Five Months Late, County Commissioners Invite Comment on 2016 Bond Referendum

In a strange turn of events, the Orange County Board of Commissioners is inviting comments on the 2016 bond referendum five months after they voted hurriedly—after somewhat secretive deliberations by the voting majority—to exclude all county needs except for school maintenance and expansion. No money is to be allotted for affordable housing, senior needs, or parks despite the commissioners’ many public declarations over the past few years that these issues are a high priority for them.

The meeting is scheduled for 7:00 pm on Tuesday, September 15, at the Southern Human Services Center. A strong turnout is highly important. It appears that they have been debating whether to carve funding out of the $125 million proposed bond, and that has understandably made people nervous because of the long-delayed and much-needed upgrading of school facilities. However, the Board was presented with financial data that revealed that adding $10 million to the bond issue would have a very small fiscal impact.

Here is some recent background info:

News & Notes From the BOCC Work Session on Thursday, September 10

  • The meeting began with a clear and competent report from the county's financial consultant, which concluded that the county is financially healthy and quite able to incur the bond debt. Most interesting was the data on how much taxes may need to increase in the future to cover the debt. Obviously, the $125 million package would require a substantial increase, which was estimated to be about 4.92 cents per $100 in 2018. A $130 million package would only add another 0.16 cents per $100, and a $135 million package would add another 0.16 cents on top of that. Given that the $125 million is the baseline, adding affordable housing money adds a relatively tiny burden.
  • Commissioner Mark Dorosin made an eloquent, impassioned statement on behalf of affordable housing. Commissioner Mia Burroughs made the improbable statement that she agreed with Dorosin's concern for socioeconomic inequality and our pressing needs for affordable housing, yet she could not support adding money to the bond. She said she was committed to finding money for affordable housing by making cuts somewhere in the operating budget at some undisclosed time in the future. She did not offer any specific amount she had in mind, nor did she say what she would cut to free up the money. Commissioner Penny Rich pointed out that cutting one thing out of the budget to raise affordable housing funds would likely result in them dealing with a shortfall down the line from whatever they cut. Commissioner Bernadette Pelissier basically said we shouldn't think we need to get money from bonds for everything we want to do and also offered no tangible support for affordable housing funding. Chair Earl McKee spoke of the undeniable needs for school maintenance and improvement and concluded his remarks by saying that if we didn't spend all the money on schools that we may make national news because of a school shooting due to ineffective security. Seriously. He also offered no tangible support for affordable housing funding. Commissioner Barry Jacobs concluded the discussion by eloquently pointing out that the process has been flawed from the beginning and that Board leadership should have ensured that all potential stakeholders (schools, affordable housing advocates, senior serves advocates, and parks and recreation people) were engaged early on to get their input and democratically craft the bond package.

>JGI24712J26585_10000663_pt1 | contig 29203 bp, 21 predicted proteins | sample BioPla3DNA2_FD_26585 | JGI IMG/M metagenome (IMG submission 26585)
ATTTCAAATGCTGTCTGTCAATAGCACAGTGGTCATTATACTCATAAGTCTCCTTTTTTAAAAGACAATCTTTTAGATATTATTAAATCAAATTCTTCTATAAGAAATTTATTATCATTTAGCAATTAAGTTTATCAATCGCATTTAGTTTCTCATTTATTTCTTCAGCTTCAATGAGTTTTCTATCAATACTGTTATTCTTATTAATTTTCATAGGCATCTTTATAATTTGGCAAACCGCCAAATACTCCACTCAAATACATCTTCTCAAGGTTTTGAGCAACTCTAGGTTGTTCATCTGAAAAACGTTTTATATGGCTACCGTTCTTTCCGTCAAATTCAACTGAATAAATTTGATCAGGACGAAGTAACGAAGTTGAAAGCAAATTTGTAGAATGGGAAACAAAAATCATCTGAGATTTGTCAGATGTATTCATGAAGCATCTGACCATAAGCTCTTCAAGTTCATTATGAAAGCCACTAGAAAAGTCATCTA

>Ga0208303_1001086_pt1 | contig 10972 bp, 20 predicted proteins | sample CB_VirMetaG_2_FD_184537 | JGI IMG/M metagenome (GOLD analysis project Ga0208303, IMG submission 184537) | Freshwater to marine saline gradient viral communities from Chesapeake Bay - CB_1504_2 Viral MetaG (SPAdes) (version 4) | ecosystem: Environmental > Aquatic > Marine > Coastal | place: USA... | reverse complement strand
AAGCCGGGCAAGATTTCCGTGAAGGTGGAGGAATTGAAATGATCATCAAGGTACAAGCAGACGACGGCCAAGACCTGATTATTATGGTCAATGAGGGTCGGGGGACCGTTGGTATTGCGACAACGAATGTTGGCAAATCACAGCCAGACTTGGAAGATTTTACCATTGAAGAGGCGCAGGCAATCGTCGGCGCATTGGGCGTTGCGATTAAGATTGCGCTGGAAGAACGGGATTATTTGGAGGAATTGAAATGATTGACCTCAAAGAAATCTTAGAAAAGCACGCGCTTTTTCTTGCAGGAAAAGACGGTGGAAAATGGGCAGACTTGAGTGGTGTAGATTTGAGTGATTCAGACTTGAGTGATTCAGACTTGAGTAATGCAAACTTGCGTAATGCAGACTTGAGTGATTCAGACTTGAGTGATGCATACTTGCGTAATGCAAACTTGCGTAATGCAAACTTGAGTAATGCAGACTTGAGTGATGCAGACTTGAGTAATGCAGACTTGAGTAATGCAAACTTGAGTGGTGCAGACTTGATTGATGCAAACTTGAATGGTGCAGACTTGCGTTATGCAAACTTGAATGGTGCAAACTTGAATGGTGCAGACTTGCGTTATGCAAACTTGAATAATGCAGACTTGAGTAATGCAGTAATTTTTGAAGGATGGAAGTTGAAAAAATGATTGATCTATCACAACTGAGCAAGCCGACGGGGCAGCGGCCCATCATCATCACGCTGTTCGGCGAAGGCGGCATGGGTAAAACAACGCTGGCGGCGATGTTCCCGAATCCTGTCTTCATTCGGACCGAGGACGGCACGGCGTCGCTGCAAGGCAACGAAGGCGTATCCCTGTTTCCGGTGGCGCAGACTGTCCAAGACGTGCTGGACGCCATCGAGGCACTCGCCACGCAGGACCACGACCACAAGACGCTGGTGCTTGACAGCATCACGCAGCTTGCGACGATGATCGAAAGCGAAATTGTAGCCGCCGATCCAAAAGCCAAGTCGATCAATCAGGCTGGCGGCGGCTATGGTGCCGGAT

• As you can tell, the commissioners seem to have staked out their positions even before hearing public comment.
  • Despite that, the four commissioners who appear to be staunchly against including affordable housing in the bond have somewhat weak arguments and arguably are not in line with the majority of county residents. We could see a shift, especially because they seemed to be disagreeing over whether to cut school funding for housing money, when it's quite logical to just add housing money to the bond.


If you believe that we need strong affordable housing efforts in Orange County, this is your last opportunity to advocate that funds be included in the 2016 Bond.

The statement that Sept. 15th is the "last opportunity to advocate" is incorect. The bond discussion will also be an agenda item on the October 6th regular meeting and public comment will be allowed as part of that agenda discussion.

The timeframe for comment on Sept 15 is under "public comment not on the agenda" and will occur at the beginning of the meeting. Should a large number of folks attnd the meeting and wish to speak, it is my intention to request that the board suspend the "1 hour limit to comment' in order for everyone to make their views known.

Earl McKee

Why did the BOCC hold a vote in April with one member missing?

Why did the BOCC hold a vote without a public process leading up to this April vote?

Why is the BOCC inviting public comment long after the members have declared their positions?

Is this process acceptable? 







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